Slice & Dice: How We started Printing Max

November 21, 2017

Slice & Dice: How We started Printing Max

Thanks for tuning in for Part 2 of the "How we built Max" series where we talk about how we went about creating Max the SEW Eurodrive's Maxolution Bot.  In this segment, we will be touching on how we went about preparing the 3D model for printing and how we sliced it on Cura.  So let's dive in and start with the model prep.

It is rather obvious but the large scale model had to be cut into smaller segments. Many factors had to be taken into consideration when deciding where the model could be cut. For example, are you cutting at a point where the seam lines would be very obvious? Would it allow for you to maintain a higher level of detail? Will it reduce the number of overhangs which would result in a longer clean up?

When turning the source files for Max into print ready files, two main factors were prioritized.

1. Making sure that the sections would fit into the build volume of an Ultimaker 2+ or Ultimaker 3 (which by default would fit into their extended counterparts)

2. Minimizing the visible seams to preserve details. By placing the seams in strategic locations, it can help maximize the details and make the pieces appear to be one solid piece versus made up of multiple smaller sections.

Another modification we applied was the addition of sockets for pegs & dowels to aid in connecting the larger parts and lining them up to fit nicely together.

Ok. So now that we've cut the model into printable pieces, how did we go about slicing it? Thankfully Cura allows for a lot of customization which played a big role in the planning of Max.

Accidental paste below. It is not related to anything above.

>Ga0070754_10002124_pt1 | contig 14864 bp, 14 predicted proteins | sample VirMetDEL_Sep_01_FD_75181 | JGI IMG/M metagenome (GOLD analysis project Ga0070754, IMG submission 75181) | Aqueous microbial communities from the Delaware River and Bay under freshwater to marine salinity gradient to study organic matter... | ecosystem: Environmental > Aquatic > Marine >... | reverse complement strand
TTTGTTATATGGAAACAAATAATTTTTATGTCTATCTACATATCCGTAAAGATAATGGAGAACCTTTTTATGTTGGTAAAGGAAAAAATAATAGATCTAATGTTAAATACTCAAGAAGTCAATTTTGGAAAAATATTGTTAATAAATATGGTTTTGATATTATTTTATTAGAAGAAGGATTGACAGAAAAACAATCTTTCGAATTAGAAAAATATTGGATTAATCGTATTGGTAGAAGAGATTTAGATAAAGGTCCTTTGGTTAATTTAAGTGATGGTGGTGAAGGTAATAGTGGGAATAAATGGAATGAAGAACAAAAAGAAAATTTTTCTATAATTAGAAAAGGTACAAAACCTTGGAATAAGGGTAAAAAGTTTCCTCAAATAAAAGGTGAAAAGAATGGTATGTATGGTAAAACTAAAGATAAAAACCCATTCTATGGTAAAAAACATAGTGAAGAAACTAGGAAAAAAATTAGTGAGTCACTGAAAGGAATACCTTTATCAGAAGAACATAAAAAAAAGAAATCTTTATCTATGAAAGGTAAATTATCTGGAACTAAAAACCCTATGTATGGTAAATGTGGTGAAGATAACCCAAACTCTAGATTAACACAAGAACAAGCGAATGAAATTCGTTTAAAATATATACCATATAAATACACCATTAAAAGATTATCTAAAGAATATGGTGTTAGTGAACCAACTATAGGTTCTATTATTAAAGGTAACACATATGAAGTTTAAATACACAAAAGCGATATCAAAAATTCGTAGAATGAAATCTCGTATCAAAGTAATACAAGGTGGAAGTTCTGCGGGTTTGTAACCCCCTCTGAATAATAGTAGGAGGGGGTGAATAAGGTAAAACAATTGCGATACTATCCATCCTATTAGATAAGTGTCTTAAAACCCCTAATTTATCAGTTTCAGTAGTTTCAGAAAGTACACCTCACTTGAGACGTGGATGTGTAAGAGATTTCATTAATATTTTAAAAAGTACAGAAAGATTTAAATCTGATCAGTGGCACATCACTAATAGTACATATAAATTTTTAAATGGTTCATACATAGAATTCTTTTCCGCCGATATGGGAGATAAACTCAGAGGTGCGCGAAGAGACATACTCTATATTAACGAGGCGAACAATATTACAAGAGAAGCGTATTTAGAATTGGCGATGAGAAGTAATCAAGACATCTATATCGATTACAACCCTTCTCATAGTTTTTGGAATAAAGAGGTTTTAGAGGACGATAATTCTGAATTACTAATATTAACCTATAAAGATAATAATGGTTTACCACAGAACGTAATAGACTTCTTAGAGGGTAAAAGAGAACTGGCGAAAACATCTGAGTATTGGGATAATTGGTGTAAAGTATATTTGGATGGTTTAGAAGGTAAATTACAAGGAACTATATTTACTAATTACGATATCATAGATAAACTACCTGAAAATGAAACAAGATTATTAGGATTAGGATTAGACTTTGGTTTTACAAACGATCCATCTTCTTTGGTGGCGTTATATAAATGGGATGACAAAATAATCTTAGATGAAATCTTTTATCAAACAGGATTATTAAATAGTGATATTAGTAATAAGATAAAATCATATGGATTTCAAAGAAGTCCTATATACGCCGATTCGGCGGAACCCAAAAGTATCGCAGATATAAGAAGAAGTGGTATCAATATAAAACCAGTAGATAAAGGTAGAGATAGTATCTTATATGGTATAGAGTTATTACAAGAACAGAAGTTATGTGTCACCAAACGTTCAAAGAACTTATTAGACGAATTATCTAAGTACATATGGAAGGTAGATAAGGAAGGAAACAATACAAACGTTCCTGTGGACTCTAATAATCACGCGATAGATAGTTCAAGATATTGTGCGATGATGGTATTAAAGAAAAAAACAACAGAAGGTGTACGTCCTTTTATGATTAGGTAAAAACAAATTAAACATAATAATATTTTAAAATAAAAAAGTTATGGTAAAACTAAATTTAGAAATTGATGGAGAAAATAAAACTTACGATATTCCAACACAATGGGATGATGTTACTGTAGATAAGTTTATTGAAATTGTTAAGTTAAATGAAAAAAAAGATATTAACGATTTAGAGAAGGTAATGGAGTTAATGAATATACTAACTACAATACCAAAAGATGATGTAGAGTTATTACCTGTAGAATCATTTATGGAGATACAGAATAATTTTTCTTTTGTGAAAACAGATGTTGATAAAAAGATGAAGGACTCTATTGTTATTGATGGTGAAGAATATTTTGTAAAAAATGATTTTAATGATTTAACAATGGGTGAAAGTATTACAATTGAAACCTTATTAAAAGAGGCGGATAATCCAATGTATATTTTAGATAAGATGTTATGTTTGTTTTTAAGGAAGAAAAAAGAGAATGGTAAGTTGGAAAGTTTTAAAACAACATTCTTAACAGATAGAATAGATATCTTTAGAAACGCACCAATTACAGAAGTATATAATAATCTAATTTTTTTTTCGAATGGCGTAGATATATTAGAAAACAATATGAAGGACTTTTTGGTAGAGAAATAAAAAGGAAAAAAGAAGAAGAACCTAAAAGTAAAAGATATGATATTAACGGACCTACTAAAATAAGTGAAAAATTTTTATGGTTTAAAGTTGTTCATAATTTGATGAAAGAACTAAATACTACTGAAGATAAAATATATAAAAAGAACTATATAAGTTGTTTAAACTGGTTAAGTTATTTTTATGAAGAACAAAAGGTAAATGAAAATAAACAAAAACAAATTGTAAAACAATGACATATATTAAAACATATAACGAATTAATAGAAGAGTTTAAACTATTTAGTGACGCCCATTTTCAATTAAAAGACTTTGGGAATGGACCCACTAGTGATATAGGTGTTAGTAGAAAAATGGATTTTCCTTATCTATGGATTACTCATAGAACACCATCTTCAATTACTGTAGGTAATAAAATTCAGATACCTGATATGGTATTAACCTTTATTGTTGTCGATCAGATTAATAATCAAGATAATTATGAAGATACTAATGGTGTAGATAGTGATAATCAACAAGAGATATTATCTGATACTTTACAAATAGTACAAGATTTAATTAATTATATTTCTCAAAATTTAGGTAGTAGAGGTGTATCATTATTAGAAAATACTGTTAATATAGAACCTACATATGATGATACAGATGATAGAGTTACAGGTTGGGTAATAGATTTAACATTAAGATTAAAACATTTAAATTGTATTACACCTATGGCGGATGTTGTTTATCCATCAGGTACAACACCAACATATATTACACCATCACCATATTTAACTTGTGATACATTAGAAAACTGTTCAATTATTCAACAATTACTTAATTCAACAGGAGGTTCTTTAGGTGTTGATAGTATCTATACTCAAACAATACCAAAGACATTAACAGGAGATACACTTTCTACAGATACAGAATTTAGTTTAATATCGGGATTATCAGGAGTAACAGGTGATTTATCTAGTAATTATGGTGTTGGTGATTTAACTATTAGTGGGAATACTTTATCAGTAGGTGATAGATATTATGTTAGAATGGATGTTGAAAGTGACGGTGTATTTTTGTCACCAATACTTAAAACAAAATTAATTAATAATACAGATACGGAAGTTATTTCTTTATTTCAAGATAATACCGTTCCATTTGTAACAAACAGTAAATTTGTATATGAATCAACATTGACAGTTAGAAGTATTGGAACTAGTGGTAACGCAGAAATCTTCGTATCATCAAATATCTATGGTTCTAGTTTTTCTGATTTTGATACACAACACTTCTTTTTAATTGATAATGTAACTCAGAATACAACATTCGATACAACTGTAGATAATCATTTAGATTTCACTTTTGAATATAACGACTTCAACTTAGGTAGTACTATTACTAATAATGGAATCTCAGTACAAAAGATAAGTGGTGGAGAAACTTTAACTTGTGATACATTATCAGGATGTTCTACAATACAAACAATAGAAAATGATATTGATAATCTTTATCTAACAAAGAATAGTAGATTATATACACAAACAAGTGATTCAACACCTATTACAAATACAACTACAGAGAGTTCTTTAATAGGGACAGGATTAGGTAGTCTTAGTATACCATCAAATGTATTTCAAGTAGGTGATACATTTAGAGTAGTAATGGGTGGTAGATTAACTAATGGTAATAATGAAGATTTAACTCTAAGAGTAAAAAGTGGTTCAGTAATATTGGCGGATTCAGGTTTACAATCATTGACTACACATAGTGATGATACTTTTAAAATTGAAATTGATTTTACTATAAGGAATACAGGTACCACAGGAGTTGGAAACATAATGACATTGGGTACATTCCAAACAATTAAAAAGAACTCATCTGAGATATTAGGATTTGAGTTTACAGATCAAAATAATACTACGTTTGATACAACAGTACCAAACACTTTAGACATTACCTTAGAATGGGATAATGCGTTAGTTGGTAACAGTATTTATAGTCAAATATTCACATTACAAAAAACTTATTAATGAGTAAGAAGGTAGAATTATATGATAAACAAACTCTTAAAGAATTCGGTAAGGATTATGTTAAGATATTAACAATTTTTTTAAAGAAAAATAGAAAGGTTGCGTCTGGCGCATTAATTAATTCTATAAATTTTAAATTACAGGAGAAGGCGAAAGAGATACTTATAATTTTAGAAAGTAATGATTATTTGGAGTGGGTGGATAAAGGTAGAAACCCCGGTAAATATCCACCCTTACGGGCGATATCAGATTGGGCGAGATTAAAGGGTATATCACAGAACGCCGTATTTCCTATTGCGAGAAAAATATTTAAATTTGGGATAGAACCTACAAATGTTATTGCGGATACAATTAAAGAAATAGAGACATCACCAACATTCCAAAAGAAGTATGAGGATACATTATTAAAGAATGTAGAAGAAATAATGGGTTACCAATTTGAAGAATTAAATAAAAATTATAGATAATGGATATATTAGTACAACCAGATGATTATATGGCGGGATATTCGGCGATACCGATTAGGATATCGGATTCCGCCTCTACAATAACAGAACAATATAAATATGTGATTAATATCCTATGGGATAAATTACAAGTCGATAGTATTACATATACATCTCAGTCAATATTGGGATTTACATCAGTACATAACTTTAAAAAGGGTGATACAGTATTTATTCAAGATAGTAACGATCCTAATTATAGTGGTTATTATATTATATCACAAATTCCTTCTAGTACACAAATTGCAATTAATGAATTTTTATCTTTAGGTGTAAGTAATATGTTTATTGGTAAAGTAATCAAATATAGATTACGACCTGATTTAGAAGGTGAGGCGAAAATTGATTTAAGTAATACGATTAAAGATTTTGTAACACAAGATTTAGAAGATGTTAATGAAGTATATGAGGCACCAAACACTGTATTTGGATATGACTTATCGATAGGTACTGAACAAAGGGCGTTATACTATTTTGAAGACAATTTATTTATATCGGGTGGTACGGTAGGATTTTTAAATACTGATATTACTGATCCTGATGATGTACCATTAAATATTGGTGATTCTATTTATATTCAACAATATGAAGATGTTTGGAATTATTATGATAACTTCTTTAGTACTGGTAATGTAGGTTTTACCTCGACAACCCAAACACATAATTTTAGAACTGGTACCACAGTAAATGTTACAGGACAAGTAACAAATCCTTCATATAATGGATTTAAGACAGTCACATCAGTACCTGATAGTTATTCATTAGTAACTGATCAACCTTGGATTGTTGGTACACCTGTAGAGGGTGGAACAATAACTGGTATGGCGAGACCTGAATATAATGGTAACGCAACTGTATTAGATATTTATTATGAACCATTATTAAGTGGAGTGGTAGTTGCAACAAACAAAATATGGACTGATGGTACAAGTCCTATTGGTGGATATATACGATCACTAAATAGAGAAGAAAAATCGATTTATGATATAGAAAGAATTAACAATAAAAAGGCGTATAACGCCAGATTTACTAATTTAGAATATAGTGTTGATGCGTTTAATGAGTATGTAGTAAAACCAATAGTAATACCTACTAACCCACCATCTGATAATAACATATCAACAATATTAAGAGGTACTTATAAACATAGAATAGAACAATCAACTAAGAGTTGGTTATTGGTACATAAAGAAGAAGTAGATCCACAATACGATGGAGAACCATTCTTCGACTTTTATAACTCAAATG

The first thing that we had to do to guarantee that we could get the pieces all finished with enough time to assemble and apply the finishing touches was to use the 0.8mm nozzle. This would allow for thicker layer lines which would in turn reduce print time. We decided that printing each part should take no more than 2 days. This would ensure that if encountered any difficulties whiles printing, we would could minimize time lost and be able to efficiently recover Given the magnitude and varying needs for this project, there were several settings that had to be changed.

After an initial test print, the first setting that was modified was the print speed. We noticed that the original speed was a touch too fast and didn't give the material enough time to properly cool. Once an optimal speed was found, temperature was the next setting that was tested. The surface quality was not quite up to our standards after making a slight decrease in temperature, we were able to achieve results we were satisfied with.

Now that the print quality was optimized, we noticed that the parts that did not take advantage of the water soluble support material was giving us a hard time to clean. The breakaway supports were too 'fused' to the prints and sometimes caused print failures by too thin or falling over during the printing process. To ensure a better surface finish post support clean up, and more useful supports, we had to modify the support distance. This was the first change to supports made at this stage and was necessary as we were using a 0.8mm nozzle. Following that chance, we made a slight adjustment to the X-Y distance to reduce the appearance of random supports that would likely fall over causing print failure. Finally, initial layer height was adjusted. Since we were working with larger parts, we used thinner initial layers to improve adhesion to the bed and reduce warping at the edges of the print.

When it came to how we oriented the files for printing, we wanted to make sure they were done in such a way that we would maximize the resolution on the most intricate/high detailed parts (the best resolution is achieved in your Z Axis) which is where the ability to use the Extended models of the Ultimaker came in very handy.

 


If you'd like to learn more about how the parts were attached and mounted together, be sure to tune in to our next blog in our series about the creation of Max.




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